Given a generic pmf or pdf as $f(x;\theta)$, where $\theta$ is a vector-valued parameter, it can be reparimetrized into the exponential family version $f(x;\theta)=a(\theta)g(x)exp[{\sum_{i=1}^{k} b_i(\theta)R_i(x)}]$.

I know that it holds only under certain regularity conditions. Which are them?


Consider a measurable space $(\Omega, \mathcal F)$. Let $\mathcal P = \{P_\theta : \theta \in \Theta\}$ be a collection of measures on this measurable space.

Suppose that there exists a $\sigma$-finite measure $\nu$ that dominates each measure in $\mathcal P$. This means that the Radon-Nikodym derivative $\frac{dP_\theta}{d\nu}$ is defined.

$\mathcal P$ is an exponential family if and only if

$$\frac{dP_\theta}{d\nu}(\omega) := f_\theta(w) = h(\omega) \exp (\eta(\theta)^T T(\omega) - \xi (\theta))$$

where $T$ is a random $p$-vector for fixed $p$, $\eta : \Theta \rightarrow \mathbb R^p$, $h$ is a non-negative Borel function on $(\Omega, \mathcal F)$, and $$\xi(\theta)=\log \left( \int_\Omega \exp (\eta(\theta)^T T(\omega))h(\omega) d\nu(\omega)\right).$$

If you can put a pdf into this form (or an equivalent form like what you wrote) then it belongs to the exponential family.

For example, if $f_\theta(k) = {n \choose k} \theta^k (1-\theta)^{n-k}$ we can write this as $f_\theta(k) = {n \choose k}\exp(k \ \textrm{logit}(\theta) + n \log(1-\theta))$ so this is an exponential family. Note how we are tacitly using the fact that the counting measure dominates the corresponding collection of measures.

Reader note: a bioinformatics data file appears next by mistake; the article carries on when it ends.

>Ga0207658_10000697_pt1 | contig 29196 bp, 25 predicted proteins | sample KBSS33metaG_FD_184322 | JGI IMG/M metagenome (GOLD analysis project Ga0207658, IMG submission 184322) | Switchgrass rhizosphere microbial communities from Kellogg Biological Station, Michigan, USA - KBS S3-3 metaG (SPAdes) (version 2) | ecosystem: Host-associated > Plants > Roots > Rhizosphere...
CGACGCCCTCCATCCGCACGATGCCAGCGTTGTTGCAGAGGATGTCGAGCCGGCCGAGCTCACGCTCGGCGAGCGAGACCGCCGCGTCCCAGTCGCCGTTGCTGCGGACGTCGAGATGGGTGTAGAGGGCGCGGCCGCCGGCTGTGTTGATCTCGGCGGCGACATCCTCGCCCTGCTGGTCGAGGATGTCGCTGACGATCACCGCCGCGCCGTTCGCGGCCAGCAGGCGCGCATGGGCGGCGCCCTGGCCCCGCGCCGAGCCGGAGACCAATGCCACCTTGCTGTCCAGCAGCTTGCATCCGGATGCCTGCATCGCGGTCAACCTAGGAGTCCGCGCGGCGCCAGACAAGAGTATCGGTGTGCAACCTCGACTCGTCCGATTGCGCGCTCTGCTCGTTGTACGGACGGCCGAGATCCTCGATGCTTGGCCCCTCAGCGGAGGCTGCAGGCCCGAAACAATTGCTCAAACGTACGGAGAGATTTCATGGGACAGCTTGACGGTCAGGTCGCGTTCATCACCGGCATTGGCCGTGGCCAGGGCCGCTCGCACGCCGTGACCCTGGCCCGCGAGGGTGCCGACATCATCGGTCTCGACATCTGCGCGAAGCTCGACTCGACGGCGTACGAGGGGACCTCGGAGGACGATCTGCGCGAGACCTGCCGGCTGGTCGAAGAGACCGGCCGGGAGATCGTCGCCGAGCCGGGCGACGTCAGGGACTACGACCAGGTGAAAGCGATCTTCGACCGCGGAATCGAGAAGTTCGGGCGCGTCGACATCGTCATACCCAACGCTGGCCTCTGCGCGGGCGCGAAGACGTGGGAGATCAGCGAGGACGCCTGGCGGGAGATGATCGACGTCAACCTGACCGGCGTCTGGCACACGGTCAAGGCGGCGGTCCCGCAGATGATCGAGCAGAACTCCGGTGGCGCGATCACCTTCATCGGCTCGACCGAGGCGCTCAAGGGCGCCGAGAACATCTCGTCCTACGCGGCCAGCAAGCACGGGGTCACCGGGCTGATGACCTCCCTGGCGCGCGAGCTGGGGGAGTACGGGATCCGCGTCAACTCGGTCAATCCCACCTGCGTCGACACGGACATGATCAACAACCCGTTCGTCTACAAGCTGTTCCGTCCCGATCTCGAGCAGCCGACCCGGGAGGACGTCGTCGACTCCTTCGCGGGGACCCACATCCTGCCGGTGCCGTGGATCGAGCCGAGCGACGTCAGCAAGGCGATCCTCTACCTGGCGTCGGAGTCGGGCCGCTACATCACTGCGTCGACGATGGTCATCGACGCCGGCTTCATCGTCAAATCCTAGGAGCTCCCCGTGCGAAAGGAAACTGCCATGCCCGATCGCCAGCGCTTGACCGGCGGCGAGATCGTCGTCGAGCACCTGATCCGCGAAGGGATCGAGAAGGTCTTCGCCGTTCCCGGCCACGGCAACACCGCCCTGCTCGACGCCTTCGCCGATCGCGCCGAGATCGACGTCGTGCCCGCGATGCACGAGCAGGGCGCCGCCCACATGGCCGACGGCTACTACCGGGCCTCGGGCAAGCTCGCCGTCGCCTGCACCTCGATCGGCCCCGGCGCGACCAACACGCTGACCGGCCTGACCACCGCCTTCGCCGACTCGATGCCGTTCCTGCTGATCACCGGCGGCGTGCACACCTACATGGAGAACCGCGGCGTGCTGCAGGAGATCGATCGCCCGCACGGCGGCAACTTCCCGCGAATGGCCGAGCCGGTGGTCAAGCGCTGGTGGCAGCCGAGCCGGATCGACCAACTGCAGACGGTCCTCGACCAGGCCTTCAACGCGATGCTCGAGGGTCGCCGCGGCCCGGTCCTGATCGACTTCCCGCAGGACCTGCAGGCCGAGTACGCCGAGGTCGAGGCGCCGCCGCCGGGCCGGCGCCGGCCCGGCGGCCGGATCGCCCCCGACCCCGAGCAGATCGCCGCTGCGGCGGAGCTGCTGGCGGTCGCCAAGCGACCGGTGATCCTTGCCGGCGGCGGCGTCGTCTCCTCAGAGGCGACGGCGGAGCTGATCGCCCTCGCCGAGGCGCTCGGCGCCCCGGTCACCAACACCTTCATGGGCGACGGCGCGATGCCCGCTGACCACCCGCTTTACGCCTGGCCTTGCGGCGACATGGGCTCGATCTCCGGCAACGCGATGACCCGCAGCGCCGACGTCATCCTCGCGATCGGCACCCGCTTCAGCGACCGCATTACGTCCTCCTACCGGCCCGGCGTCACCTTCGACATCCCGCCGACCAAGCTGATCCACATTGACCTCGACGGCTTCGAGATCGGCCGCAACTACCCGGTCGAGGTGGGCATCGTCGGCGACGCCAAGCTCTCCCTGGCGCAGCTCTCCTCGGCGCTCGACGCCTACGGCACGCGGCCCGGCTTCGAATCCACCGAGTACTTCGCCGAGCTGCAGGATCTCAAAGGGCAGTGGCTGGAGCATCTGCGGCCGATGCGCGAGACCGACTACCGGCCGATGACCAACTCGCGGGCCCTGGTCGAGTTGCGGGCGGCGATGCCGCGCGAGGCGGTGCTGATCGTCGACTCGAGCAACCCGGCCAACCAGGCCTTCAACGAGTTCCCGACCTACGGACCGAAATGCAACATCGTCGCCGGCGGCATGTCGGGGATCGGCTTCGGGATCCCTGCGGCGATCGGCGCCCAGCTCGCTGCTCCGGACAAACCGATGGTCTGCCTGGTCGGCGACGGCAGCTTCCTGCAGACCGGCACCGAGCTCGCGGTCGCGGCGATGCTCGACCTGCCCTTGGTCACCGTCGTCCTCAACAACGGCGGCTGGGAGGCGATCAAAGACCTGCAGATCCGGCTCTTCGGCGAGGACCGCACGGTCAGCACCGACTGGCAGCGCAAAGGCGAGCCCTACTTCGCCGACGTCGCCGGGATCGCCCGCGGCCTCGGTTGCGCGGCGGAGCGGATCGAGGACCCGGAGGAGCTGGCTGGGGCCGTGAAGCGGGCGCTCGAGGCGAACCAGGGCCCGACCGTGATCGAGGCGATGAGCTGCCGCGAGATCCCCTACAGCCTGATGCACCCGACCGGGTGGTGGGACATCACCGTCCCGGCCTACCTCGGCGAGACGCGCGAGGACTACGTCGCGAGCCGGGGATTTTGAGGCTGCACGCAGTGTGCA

We could do the same with the Gaussian distribution where now the Lebesgue measure is the dominating measure.

Now consider the shifted Laplace distribution $f_\theta(x) = \frac{1}{2\sigma}\exp \left(\frac{-|x-\mu|}{\sigma} \right)$ where $\theta = (\mu, \sigma)$. This isn't a rigorous proof but it turns out that this can't be written in the form I gave. That's because we can't separate $x$ from our parameters due to the $|x-\mu|$. If $\mu$ is a known constant (i.e. not a parameter) then this becomes an exponential family with $T(x) = |x - \mu|$.

Similarly, if the support of the distribution depends upon a parameter it rarely is an exponential family. For an example of this, consider $f_\theta(x) = \frac{1}{\theta} \mathbb I(0 < x < \theta )$, i.e. $X \sim \mathcal U(0, \theta)$. We can't separate $x$ from $\theta$ in the indicator function so it can't be written in the desired form. Again, this is not a proof. You can probably find a proof via google.


Your Answer

By clicking “Post Your Answer”, you agree to our terms of service, privacy policy and cookie policy

Not the answer you're looking for? Browse other questions tagged or ask your own question.